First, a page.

While some people think of it as a hard and messy project, it’s a good reason for us to get together and make one of our most treasured Christmas dishes. The thought of making the pumpkin pie all from a couple of our own pumpkin seeds makes it that much more special for us. My sister and I hope to keep this tradition going for many years to come.

Libby’s Pumpkin Pie

¾ cups sugar                           2 large eggs

½ teaspoon of salt                    2 cups of pumpkin (or 1 can)

1 tsp. ground cinnamon          1 can (12 fl. oz.) evaporated milk

½ tsp. ground ginger               1 unbaked 9-inch pie shell

¼ tsp. ground cloves

Mix – sugar, salt, cinnamon, ginger, and cloves in a small bowl. Beat eggs in a large bowl. Stir in pumpkin and sugar-spice mixture. Gradually stir in evaporated milk.

Pour – Into the pie shells

Bake – In preheated oven at 425 degrees F. for 15 min. Then reduce the temperature to 350 degrees F. and bake 40 – 50 min, or until a knife inserted near center comes out clean. Cool on wire rack for 2 hours. Serve immediately or refrigerate.

Fresh Pumpkin

Cut pumpkin in ½ and remove seeds. Cut into smaller pieces and put into a large roaster pan with water (can stack pieces). Bake at least one hour at 350 degrees F. Put fork in to check if done.  Then cut or spoon out of rind and run through mill (unless you like stringy then you can skip this step). Put in freezer bags. (Takes two cups per pie)

Jessi Vance
Illinois Central College Student


In many ways, farmers are traditionalists. Most of the old tried and true values and systems seem to work best on the farm, with a hint of modern and technology thrown in. This week on Corn Corps, we will use famous quotes spouting historical wisdom from even more famous Americans as a platform to tell you more about Illinois corn farmers and agriculture.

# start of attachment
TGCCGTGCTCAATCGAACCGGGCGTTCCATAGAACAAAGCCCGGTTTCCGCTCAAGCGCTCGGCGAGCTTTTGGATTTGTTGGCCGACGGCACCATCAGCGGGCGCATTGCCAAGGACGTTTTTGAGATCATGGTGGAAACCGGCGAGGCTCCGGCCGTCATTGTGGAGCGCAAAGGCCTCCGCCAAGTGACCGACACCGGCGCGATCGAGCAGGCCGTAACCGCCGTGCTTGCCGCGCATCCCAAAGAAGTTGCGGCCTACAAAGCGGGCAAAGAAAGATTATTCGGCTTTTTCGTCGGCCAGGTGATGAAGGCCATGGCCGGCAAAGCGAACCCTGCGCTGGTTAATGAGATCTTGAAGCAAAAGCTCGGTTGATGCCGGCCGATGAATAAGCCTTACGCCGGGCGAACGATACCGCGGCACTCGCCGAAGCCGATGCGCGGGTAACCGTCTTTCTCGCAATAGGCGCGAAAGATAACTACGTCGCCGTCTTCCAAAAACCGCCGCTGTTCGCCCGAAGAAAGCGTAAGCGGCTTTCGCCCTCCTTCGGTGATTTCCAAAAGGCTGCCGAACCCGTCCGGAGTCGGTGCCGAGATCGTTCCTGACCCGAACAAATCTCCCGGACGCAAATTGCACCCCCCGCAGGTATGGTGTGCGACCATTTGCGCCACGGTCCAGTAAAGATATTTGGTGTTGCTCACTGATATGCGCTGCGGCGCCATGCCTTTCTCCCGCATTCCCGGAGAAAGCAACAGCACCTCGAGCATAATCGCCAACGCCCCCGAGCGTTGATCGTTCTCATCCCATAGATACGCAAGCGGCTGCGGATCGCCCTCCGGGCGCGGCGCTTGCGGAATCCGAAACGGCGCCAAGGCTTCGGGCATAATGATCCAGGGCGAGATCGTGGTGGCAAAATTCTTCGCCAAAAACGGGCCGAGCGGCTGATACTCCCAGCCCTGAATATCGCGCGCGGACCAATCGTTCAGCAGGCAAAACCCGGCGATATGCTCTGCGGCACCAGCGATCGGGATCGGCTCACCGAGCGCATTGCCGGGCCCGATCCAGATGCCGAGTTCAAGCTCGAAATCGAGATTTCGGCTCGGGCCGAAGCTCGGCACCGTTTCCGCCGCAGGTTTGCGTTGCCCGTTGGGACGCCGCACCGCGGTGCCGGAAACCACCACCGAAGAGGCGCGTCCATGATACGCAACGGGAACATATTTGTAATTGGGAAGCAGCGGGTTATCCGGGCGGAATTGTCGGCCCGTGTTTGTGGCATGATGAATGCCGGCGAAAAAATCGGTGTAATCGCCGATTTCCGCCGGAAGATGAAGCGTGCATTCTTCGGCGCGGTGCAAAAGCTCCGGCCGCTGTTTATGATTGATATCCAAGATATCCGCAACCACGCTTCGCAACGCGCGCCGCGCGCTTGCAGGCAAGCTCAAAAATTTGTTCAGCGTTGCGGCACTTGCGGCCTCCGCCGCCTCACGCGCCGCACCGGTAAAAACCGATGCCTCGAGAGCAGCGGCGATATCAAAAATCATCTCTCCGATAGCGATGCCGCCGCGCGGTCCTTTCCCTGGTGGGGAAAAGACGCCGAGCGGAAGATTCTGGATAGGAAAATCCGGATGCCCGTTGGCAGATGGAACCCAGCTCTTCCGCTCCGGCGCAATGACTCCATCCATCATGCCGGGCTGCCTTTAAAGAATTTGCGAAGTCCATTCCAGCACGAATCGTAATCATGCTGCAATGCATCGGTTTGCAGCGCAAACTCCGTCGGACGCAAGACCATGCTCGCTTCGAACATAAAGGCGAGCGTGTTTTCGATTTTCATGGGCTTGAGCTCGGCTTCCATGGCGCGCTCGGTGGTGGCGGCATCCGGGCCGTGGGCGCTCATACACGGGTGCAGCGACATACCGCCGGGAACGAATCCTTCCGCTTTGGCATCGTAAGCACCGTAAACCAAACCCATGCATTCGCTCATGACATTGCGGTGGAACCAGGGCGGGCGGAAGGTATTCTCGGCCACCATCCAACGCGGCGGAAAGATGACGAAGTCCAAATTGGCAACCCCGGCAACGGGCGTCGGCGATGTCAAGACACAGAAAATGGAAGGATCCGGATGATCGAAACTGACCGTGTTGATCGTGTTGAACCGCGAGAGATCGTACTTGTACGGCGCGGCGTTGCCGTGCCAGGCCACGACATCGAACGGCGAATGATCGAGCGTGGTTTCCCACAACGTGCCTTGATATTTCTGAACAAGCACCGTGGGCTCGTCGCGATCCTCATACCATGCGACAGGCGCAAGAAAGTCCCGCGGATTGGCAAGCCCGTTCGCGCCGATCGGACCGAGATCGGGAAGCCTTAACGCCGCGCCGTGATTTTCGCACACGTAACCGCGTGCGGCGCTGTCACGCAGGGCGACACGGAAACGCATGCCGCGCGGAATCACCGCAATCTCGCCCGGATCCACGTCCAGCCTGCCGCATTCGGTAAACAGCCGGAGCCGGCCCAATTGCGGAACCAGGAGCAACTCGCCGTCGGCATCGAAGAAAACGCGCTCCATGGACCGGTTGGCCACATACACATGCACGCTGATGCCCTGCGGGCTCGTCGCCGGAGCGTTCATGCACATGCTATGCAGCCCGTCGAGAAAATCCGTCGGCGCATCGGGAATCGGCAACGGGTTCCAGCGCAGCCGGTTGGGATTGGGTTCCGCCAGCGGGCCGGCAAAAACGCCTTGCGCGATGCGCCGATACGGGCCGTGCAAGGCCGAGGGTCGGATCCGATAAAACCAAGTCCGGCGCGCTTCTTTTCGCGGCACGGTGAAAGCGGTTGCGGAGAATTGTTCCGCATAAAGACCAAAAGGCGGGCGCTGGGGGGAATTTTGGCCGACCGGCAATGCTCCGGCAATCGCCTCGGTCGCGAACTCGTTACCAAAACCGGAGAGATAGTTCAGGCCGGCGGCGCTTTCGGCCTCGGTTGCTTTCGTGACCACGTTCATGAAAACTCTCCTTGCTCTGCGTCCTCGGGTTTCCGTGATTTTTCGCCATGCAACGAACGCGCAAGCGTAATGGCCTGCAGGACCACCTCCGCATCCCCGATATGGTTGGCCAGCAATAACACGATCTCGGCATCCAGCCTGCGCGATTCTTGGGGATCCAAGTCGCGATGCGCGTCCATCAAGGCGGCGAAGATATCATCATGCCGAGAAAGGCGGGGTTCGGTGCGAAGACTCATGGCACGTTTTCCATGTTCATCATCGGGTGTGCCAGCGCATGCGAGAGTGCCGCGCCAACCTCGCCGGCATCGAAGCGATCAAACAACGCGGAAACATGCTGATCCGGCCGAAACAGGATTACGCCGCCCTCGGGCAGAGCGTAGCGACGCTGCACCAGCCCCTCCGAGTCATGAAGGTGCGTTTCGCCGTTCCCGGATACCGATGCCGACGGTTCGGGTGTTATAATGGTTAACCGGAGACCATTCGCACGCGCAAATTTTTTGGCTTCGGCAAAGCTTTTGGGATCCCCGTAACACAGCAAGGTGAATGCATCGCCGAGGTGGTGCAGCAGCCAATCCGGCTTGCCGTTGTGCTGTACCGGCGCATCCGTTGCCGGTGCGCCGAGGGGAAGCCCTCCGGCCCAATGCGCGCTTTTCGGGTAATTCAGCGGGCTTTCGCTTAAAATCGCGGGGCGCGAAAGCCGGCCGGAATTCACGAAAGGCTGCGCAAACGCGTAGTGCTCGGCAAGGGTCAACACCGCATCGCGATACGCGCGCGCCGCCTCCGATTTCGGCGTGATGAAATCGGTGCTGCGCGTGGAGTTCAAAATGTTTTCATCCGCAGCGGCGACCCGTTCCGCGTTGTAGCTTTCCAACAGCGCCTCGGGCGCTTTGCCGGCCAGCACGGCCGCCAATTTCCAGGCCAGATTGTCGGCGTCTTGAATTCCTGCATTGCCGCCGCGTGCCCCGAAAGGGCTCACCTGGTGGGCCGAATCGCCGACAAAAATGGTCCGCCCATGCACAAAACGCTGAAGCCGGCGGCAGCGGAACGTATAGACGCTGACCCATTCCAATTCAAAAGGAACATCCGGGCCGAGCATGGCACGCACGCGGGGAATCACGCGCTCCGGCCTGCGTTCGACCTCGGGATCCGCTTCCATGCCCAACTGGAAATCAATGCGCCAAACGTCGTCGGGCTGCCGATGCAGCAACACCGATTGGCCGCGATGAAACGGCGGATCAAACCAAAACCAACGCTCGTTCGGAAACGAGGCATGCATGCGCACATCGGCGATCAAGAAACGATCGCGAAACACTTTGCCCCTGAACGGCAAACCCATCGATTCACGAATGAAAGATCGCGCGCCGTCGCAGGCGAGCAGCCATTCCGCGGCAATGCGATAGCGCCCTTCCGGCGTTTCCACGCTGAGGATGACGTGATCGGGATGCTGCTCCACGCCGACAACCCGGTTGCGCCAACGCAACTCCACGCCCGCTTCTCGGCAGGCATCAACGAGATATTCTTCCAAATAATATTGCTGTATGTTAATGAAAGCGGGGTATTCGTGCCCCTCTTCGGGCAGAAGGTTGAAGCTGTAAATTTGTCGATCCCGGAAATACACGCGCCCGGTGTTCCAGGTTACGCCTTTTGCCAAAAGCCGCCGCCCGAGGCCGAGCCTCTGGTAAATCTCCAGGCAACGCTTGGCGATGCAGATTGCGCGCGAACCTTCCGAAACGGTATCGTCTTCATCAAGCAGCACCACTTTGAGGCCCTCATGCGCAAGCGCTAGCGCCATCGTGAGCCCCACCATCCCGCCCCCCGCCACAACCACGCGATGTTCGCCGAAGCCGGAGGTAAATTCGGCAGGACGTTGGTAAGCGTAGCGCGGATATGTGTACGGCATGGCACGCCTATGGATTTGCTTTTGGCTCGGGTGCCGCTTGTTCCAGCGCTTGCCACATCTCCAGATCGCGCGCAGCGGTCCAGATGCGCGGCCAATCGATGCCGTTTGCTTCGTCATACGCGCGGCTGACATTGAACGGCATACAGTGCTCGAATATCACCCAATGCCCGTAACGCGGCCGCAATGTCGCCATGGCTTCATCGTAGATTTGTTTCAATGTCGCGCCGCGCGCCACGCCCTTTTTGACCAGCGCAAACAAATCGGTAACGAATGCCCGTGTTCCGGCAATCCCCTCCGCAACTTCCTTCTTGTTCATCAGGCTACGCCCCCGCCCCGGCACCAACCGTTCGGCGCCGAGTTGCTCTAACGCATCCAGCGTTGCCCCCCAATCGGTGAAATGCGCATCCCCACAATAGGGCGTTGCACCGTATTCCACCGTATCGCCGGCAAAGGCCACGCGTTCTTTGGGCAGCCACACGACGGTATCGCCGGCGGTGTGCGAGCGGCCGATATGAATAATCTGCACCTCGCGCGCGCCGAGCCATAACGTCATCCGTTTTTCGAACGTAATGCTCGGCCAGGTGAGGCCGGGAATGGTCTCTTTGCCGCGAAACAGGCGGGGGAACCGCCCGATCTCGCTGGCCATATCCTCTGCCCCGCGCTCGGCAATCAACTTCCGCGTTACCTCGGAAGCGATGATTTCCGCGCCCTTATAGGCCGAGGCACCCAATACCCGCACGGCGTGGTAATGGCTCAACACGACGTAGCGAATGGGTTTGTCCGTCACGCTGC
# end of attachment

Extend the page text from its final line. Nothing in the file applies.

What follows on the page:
Abraham Lincoln Quote, whatever you are, be a good oneToday’s quote, for famous quote week is “whatever you are, be a good one.” This is said by Abraham Lincoln. I want to take the time to recognize how great farmers are at what they do, and the amount of work they put in daily.

It takes innovation, technology and most importantly hard work for farmers to produce crops. While most of us have the luxury of working in a nice office every day, farmers work outside, even through grueling weather conditions.

It seems unreal that American farmers can produce 20% more corn per acres than any other country in the world but with hard work and a strong passion for what they do, they have done so.

Most people underestimate the amount of work farmers must do every day to maintain a farm. Checking nutrients in the soil, harvesting, planting and more is hard enough then they have to add in dealing with unplanned crises. This leaves a farmer with not much free time.

We take for granted the products we use daily made possible by farmers. Make sure to always remember they work they do for all of us.

Emilie Gill
Illinois State University Student


In many ways, farmers are traditionalists. Most of the old tried and true values and systems seem to work best on the farm, with a hint of modern and technology thrown in. This week on Corn Corps, we will use famous quotes spouting historical wisdom from even more famous Americans as a platform to tell you more about Illinois corn farmers and agriculture.

“Every man owes a part of his time and money to the business or industry in which he is engaged.  No man has a moral right to withhold his support from an organization that is striving to improve conditions within his sphere.”  ~Theodore Roosevelt